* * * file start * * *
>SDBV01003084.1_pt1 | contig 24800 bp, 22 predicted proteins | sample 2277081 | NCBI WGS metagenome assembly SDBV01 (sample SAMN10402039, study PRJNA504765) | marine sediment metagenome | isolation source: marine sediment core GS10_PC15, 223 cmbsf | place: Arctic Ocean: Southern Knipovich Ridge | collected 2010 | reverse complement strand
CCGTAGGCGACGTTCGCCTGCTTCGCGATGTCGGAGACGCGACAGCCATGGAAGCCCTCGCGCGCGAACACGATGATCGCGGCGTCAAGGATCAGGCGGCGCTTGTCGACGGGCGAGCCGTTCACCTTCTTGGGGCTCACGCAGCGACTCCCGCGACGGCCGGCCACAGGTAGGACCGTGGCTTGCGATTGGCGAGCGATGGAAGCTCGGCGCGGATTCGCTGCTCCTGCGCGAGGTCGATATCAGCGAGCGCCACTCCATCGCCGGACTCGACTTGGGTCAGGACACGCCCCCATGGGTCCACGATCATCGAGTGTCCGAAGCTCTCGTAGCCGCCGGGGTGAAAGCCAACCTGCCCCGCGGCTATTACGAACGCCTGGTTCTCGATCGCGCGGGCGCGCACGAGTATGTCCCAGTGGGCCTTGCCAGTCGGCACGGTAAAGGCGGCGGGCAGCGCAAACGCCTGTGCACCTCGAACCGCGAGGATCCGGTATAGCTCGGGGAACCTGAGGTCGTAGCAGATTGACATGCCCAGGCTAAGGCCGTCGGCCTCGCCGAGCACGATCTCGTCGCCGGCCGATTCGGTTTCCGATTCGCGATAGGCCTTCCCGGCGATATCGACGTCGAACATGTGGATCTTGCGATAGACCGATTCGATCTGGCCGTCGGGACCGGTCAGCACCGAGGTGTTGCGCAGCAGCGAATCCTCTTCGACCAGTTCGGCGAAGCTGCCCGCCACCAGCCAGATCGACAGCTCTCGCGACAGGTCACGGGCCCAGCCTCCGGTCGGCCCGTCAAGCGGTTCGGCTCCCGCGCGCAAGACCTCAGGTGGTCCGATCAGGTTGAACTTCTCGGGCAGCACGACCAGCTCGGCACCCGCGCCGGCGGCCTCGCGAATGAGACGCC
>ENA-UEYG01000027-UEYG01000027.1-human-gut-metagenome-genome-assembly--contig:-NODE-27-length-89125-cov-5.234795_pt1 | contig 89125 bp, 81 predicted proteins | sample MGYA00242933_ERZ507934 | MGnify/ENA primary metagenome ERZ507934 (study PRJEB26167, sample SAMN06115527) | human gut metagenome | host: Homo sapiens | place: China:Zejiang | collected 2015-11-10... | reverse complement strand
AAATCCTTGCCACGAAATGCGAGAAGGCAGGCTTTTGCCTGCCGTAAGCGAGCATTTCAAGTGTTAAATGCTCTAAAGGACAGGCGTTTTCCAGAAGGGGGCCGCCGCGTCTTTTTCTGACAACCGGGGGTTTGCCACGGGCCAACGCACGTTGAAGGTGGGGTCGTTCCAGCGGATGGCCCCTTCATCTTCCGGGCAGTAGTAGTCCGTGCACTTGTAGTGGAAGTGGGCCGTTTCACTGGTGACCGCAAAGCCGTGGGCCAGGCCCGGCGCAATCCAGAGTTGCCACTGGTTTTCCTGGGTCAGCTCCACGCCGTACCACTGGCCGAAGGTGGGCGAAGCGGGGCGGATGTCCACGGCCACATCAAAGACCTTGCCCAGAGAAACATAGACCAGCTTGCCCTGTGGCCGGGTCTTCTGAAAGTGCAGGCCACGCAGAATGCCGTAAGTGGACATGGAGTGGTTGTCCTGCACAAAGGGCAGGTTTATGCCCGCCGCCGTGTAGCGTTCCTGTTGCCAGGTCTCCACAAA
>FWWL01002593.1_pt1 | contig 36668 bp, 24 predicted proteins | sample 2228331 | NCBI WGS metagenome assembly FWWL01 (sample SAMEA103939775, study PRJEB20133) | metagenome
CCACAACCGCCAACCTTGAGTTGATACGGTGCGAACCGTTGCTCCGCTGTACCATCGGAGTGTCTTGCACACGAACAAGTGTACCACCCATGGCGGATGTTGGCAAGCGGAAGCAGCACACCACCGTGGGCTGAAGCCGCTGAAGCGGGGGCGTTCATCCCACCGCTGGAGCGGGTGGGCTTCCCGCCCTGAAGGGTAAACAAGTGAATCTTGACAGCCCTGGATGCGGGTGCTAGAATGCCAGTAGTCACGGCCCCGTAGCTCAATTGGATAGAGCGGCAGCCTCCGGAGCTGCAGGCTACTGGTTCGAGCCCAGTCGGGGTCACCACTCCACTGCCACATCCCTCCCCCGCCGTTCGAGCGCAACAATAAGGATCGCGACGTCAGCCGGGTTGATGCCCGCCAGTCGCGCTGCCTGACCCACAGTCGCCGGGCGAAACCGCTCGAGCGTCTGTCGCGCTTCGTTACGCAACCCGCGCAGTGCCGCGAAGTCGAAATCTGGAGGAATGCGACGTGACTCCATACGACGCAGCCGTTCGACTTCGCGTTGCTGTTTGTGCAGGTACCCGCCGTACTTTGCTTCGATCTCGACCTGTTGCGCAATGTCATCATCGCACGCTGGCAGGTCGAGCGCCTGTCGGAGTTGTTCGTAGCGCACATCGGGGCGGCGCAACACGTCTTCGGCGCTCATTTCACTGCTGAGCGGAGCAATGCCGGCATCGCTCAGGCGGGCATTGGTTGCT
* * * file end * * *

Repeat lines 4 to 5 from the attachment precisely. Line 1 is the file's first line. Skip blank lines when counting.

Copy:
AAATCCTTGCCACGAAATGCGAGAAGGCAGGCTTTTGCCTGCCGTAAGCGAGCATTTCAAGTGTTAAATGCTCTAAAGGACAGGCGTTTTCCAGAAGGGGGCCGCCGCGTCTTTTTCTGACAACCGGGGGTTTGCCACGGGCCAACGCACGTTGAAGGTGGGGTCGTTCCAGCGGATGGCCCCTTCATCTTCCGGGCAGTAGTAGTCCGTGCACTTGTAGTGGAAGTGGGCCGTTTCACTGGTGACCGCAAAGCCGTGGGCCAGGCCCGGCGCAATCCAGAGTTGCCACTGGTTTTCCTGGGTCAGCTCCACGCCGTACCACTGGCCGAAGGTGGGCGAAGCGGGGCGGATGTCCACGGCCACATCAAAGACCTTGCCCAGAGAAACATAGACCAGCTTGCCCTGTGGCCGGGTCTTCTGAAAGTGCAGGCCACGCAGAATGCCGTAAGTGGACATGGAGTGGTTGTCCTGCACAAAGGGCAGGTTTATGCCCGCCGCCGTGTAGCGTTCCTGTTGCCAGGTCTCCACAAA
>FWWL01002593.1_pt1 | contig 36668 bp, 24 predicted proteins | sample 2228331 | NCBI WGS metagenome assembly FWWL01 (sample SAMEA103939775, study PRJEB20133) | metagenome